Until fairly recently, gas was regarded as a throwaway fuel. Where coal and oil are easy to ship, gas needs expensive pipelines, severely limiting its marketability. But that began to change in the 1980s. Not only were pipelines becoming cheaper to build, but energy companies had perfected ways of compressing gas into liquefied form—liquefied natural gas, or LNG—that can be shipped aboard huge tankers.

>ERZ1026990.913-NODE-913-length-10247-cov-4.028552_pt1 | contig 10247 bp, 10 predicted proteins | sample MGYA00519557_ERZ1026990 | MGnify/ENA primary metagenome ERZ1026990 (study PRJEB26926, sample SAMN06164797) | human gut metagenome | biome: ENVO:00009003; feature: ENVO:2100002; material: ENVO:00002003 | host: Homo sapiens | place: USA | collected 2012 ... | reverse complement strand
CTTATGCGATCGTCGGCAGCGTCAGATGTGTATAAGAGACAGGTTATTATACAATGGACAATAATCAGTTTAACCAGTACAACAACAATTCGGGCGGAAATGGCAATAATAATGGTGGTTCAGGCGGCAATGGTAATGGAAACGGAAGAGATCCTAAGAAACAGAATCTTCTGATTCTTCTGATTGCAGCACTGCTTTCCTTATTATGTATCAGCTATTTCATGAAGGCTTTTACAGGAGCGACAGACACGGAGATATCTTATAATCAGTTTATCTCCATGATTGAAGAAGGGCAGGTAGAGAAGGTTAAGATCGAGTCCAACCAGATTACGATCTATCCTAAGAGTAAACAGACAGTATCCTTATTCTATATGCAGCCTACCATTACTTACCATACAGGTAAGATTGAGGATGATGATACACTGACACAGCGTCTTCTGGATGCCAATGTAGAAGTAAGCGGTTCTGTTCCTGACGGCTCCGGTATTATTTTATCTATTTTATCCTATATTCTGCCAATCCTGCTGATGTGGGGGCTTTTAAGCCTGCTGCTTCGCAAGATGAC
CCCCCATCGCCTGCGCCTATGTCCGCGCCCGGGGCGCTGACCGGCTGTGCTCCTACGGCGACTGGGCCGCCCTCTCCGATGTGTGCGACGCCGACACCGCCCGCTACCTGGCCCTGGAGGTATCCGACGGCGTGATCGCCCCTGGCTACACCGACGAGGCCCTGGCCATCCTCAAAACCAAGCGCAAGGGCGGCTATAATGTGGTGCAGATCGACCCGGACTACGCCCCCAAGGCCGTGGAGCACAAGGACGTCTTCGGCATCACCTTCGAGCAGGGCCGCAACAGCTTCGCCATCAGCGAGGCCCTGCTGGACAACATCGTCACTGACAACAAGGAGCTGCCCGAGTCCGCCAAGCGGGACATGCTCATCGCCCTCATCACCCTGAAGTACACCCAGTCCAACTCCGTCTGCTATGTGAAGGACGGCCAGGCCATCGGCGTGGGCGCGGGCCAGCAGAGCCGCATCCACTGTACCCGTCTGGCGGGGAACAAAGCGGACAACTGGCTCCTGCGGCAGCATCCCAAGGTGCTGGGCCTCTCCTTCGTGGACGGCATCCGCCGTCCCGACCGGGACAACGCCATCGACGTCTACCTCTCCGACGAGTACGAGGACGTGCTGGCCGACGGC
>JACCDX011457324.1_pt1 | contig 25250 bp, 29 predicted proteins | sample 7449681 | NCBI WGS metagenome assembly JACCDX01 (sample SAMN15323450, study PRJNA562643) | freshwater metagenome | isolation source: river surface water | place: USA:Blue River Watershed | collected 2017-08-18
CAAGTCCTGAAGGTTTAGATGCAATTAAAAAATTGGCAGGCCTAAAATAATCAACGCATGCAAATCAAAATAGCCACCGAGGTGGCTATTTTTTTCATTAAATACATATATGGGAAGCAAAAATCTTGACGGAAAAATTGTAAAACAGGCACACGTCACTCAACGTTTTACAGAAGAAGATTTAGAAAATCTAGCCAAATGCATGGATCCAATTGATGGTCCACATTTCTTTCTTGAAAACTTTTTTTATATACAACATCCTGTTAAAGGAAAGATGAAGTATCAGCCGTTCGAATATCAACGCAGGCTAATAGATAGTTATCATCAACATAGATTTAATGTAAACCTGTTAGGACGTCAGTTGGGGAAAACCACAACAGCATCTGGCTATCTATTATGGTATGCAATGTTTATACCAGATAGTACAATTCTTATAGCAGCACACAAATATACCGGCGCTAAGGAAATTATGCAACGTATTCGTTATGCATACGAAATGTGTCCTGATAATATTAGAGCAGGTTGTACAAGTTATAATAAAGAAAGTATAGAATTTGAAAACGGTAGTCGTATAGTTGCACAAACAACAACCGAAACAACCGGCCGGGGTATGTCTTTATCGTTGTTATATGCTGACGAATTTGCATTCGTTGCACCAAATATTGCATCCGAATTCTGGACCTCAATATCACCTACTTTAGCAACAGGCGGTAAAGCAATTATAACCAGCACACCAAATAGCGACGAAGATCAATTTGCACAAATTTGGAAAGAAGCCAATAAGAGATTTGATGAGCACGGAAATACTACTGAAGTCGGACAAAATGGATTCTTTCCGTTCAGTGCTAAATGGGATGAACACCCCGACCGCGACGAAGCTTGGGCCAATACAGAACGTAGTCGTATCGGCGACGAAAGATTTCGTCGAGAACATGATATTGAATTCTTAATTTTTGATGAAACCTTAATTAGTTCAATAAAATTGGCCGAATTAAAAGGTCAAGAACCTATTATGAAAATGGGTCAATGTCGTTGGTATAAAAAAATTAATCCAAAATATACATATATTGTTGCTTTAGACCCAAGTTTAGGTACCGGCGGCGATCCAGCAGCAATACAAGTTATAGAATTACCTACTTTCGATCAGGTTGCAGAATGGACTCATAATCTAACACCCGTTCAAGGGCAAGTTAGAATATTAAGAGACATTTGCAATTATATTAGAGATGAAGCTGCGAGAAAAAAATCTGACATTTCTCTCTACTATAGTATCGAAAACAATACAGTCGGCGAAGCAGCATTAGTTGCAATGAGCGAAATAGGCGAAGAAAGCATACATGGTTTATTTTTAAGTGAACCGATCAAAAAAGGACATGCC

The more important change was in demand. As oil prices jumped in the 1970s, gas became more attractive for both consumers and industrial users, especially power utilities, which quickly turned gas into a rising energy star. Gas had far fewer environmental or political constraints than traditional power sources—coal and nuclear plants and hydroelectric dams. True, gas was slightly more expensive than coal. But a new gas-fired power plant was much cheaper to build than a coal plant and could be put up much faster. Gas turbines can also be started and stopped more quickly than coal-fired systems, allowing utilities to fire them up as needed: during periods of peak power demand, for example, or in emergencies, when other power sources fail. This is why more than 90 percent of new power plants in the United States burn gas and why gas-fired power has been the trend in Europe, Japan, and even the developing world.